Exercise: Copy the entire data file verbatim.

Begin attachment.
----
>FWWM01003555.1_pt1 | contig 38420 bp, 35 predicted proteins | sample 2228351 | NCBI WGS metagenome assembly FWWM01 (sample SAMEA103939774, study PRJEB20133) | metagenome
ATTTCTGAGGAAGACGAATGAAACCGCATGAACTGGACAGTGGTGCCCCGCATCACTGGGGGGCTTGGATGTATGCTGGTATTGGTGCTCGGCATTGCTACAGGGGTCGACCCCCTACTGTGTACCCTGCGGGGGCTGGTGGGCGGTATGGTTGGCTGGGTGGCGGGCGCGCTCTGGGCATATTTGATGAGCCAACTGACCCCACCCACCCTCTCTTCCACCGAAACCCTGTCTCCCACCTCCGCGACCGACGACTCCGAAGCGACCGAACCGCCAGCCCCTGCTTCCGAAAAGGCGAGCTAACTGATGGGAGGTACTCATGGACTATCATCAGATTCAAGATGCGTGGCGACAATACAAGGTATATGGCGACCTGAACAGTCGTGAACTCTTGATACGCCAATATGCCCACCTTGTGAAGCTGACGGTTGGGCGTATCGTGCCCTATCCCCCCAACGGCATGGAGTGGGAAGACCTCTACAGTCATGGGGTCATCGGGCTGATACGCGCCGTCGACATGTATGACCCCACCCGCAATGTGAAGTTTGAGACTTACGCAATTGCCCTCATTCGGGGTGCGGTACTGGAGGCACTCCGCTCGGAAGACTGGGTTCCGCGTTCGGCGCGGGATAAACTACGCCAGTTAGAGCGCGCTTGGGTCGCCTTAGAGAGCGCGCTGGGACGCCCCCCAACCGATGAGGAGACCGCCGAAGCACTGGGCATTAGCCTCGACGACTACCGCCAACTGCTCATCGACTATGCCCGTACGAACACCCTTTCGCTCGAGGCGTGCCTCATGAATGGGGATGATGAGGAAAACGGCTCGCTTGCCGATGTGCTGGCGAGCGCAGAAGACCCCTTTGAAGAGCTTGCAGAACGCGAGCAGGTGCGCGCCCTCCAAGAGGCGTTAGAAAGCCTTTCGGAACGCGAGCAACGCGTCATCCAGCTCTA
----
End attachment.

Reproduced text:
>FWWM01003555.1_pt1 | contig 38420 bp, 35 predicted proteins | sample 2228351 | NCBI WGS metagenome assembly FWWM01 (sample SAMEA103939774, study PRJEB20133) | metagenome
ATTTCTGAGGAAGACGAATGAAACCGCATGAACTGGACAGTGGTGCCCCGCATCACTGGGGGGCTTGGATGTATGCTGGTATTGGTGCTCGGCATTGCTACAGGGGTCGACCCCCTACTGTGTACCCTGCGGGGGCTGGTGGGCGGTATGGTTGGCTGGGTGGCGGGCGCGCTCTGGGCATATTTGATGAGCCAACTGACCCCACCCACCCTCTCTTCCACCGAAACCCTGTCTCCCACCTCCGCGACCGACGACTCCGAAGCGACCGAACCGCCAGCCCCTGCTTCCGAAAAGGCGAGCTAACTGATGGGAGGTACTCATGGACTATCATCAGATTCAAGATGCGTGGCGACAATACAAGGTATATGGCGACCTGAACAGTCGTGAACTCTTGATACGCCAATATGCCCACCTTGTGAAGCTGACGGTTGGGCGTATCGTGCCCTATCCCCCCAACGGCATGGAGTGGGAAGACCTCTACAGTCATGGGGTCATCGGGCTGATACGCGCCGTCGACATGTATGACCCCACCCGCAATGTGAAGTTTGAGACTTACGCAATTGCCCTCATTCGGGGTGCGGTACTGGAGGCACTCCGCTCGGAAGACTGGGTTCCGCGTTCGGCGCGGGATAAACTACGCCAGTTAGAGCGCGCTTGGGTCGCCTTAGAGAGCGCGCTGGGACGCCCCCCAACCGATGAGGAGACCGCCGAAGCACTGGGCATTAGCCTCGACGACTACCGCCAACTGCTCATCGACTATGCCCGTACGAACACCCTTTCGCTCGAGGCGTGCCTCATGAATGGGGATGATGAGGAAAACGGCTCGCTTGCCGATGTGCTGGCGAGCGCAGAAGACCCCTTTGAAGAGCTTGCAGAACGCGAGCAGGTGCGCGCCCTCCAAGAGGCGTTAGAAAGCCTTTCGGAACGCGAGCAACGCGTCATCCAGCTCTA